Empire actor Jussie Smollet was recently arrested for falsely reporting to the police that he had been the victim of a hate crime. Smollett had claimed that two men attacked him in the early hours of Jan. 29 in Chicago. The men allegedly hurled homophobic and racist slurs, poured a bleach-like substance on him and threw a noose over his head. Three weeks later, it came out that Smollett likely orchestrated the attack and he now faces felony charges.
It was clear to many from the initial reports that there was something off about the story. Chicago is not “MAGA country.” Hate crimes usually don’t take place when it’s -20 degrees F and the wind is howling so loud you can’t hear yourself think, let alone hear an attacker hurling threats at you. Smollett’s phony-sounding claims put many skeptics across the country in the strange and uncomfortable position of hoping a hate crime took place because the alternative was so abhorrent.
We are justifiably angry with Smollett for, in the words of Chicago police Superintendent Eddie Johnson, looking at the hatred and suffering associated with a noose and seeing an opportunity to manipulate that symbol to further his own public profile. However, we should not allow Smollett’s poor choices to reflect poorly on anyone but Smollett.
Hate crimes are on the rise in the United States. The most recent FBI statistics reveal that reported hate crimes rose by 17 percent in 2017. There are now more than 1,000 hate groups active in this country, according to the Southern Poverty Law Center, including two known groups on Long Island, which has seen its fair share of swastikas painted and carved into public and private property in recent years. White supremacy flyers have been distributed in Suffolk County. Two of the hate-filled ‘Proud Boys’ responsible for a violent brawl in NYC in November are from Long Island.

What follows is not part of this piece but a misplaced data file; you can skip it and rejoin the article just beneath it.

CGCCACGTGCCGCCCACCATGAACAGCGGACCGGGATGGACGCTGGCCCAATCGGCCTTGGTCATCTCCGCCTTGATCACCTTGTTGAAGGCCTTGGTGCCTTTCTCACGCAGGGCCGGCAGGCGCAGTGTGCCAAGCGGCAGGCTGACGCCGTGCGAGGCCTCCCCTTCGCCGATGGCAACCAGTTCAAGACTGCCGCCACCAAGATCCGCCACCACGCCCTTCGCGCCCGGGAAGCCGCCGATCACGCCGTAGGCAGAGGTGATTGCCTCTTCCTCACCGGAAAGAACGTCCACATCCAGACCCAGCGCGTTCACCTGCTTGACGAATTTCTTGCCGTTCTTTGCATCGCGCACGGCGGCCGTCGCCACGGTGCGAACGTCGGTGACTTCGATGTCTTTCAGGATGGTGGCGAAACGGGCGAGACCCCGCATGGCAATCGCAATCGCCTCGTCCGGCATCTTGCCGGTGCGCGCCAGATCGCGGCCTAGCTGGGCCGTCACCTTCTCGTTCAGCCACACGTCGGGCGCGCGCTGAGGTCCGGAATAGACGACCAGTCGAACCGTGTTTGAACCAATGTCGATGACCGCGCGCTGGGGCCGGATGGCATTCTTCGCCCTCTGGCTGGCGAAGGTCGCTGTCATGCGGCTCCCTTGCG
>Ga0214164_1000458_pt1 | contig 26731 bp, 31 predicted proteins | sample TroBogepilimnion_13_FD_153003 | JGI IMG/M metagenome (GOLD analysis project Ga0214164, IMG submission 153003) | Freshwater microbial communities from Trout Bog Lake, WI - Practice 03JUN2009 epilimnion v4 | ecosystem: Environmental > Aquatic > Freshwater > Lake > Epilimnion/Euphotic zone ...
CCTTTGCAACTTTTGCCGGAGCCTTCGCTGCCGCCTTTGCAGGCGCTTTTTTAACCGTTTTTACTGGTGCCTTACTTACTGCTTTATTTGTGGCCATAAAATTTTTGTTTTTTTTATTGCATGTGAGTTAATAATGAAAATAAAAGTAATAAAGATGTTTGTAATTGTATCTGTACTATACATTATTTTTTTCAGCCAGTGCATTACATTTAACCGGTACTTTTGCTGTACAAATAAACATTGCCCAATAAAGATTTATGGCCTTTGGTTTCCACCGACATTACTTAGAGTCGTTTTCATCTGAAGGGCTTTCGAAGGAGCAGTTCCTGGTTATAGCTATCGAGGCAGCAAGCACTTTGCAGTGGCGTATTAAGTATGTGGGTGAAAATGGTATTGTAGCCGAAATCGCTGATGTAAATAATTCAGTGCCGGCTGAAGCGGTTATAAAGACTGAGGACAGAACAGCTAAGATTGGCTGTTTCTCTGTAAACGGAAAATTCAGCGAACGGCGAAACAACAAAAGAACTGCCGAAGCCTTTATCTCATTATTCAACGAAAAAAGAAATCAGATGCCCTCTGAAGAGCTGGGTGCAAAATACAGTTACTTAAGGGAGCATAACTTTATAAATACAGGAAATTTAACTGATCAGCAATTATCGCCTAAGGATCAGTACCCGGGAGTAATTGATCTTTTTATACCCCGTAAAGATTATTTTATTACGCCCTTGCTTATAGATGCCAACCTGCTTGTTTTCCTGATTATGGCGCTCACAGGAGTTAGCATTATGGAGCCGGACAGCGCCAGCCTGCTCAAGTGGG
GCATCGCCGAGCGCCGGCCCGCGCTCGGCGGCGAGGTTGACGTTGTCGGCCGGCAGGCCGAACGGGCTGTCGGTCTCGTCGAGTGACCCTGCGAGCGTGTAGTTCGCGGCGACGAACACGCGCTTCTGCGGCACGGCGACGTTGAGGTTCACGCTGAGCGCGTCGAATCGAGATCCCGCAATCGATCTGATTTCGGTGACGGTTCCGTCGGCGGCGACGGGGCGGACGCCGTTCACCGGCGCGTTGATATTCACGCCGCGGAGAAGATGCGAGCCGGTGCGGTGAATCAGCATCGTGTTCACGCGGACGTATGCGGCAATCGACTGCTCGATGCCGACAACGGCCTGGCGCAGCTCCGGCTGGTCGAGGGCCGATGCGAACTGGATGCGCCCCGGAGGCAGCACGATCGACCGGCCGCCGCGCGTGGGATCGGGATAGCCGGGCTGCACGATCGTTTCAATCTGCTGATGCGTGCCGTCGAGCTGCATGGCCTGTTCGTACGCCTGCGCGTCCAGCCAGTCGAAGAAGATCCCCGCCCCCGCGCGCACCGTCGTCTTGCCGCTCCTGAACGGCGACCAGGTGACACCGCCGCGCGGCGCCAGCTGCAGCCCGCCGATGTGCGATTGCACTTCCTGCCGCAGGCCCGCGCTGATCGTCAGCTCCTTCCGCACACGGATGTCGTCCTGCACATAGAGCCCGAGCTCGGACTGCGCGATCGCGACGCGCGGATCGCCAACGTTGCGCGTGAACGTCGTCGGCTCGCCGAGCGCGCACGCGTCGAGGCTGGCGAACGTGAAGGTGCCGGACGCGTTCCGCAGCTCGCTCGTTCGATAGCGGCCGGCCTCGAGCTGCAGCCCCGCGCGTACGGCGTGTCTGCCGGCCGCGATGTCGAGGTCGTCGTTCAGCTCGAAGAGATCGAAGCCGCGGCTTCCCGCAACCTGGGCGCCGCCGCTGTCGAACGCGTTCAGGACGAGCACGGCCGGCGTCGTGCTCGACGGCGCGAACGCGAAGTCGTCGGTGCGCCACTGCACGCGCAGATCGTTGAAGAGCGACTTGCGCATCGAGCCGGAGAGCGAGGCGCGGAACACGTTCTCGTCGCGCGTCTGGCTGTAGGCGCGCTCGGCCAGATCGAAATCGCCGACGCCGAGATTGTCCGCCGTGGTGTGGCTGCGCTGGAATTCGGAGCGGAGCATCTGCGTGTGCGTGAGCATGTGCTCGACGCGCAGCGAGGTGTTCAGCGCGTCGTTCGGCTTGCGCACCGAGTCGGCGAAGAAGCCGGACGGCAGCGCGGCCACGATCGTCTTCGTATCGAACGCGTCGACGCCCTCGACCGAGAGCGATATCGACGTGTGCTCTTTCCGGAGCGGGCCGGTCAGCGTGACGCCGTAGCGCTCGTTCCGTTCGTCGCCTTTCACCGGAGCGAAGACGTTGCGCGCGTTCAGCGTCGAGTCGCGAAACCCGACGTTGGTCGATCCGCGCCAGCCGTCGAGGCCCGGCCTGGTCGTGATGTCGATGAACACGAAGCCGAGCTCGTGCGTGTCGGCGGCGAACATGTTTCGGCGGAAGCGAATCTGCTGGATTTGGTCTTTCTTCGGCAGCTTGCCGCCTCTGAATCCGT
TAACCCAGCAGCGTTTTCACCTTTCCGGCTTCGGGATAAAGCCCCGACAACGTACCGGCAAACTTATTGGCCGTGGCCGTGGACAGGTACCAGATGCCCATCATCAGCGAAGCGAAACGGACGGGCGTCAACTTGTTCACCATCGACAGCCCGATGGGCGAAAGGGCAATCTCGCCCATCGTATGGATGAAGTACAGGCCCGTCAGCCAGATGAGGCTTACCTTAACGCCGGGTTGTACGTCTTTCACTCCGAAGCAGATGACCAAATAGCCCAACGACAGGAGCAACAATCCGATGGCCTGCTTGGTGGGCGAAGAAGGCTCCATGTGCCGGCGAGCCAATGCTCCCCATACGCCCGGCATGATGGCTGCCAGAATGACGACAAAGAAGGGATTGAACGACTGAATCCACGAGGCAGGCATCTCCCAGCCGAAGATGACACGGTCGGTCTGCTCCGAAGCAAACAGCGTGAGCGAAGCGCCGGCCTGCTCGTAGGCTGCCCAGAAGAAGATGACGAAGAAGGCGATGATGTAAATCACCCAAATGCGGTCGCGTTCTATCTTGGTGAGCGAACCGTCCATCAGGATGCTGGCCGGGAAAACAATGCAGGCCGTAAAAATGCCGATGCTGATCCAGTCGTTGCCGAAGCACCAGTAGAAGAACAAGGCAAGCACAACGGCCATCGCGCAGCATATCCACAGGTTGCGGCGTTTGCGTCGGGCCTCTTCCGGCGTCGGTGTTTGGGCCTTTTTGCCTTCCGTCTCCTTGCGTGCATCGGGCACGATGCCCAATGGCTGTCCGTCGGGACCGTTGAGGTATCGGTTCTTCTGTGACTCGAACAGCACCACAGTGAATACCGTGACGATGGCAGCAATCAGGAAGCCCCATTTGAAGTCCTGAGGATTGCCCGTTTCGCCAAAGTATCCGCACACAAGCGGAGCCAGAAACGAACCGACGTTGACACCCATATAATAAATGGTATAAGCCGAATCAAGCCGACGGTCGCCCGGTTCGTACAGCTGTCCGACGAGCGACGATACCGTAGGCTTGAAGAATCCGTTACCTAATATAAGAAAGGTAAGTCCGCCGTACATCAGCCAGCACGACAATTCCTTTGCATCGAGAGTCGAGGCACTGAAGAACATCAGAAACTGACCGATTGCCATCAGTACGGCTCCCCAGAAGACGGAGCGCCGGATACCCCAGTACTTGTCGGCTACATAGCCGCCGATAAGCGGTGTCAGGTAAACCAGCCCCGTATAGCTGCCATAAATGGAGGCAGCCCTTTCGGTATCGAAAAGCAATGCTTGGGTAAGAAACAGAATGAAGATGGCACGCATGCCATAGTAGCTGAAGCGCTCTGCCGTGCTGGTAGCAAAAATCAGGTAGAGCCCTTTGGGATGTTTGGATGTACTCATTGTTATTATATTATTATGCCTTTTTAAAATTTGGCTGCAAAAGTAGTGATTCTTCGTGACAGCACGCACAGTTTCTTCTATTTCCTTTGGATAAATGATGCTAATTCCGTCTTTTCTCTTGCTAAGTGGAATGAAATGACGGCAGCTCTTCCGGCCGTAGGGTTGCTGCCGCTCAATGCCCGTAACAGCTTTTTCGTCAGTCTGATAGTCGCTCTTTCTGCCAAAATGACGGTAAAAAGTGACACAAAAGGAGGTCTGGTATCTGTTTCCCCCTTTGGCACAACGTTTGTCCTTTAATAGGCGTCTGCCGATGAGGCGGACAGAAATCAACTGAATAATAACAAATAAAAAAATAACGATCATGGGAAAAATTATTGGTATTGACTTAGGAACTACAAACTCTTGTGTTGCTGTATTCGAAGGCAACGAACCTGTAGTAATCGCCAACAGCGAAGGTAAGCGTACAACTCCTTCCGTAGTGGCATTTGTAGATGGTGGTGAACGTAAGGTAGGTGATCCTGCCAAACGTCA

The mass shooting at Pittsburgh’s Tree of Life Synagogue was a horrific hate crime that intersected with the gun violence epidemic in this country.
The uptick in prejudice-motivated crimes and increase in vile hate speech can be correlated with the divisive rhetoric that spews forth from the White House on a daily basis. Racists, homophobes, xenophobes and anti-Semites have been emboldened by such speech. Slurs directed at immigrants, people of color, religious groups and the LGBTQ community have gained mainstream acceptance in some circles, further fueling the possibility of physical violence.
We must not allow Smollett’s hoax to overshadow the real victims of hate crimes. He has taken advantage of the recent push for victims and survivors to be believed and weaponized it for personal gain. He has wasted police resources, stolen media attention and accepted an outpouring of sincere sympathy he didn’t deserve.
As Superintendent Johnson said, “I just wish that the families of gun violence in this city got this much attention.”
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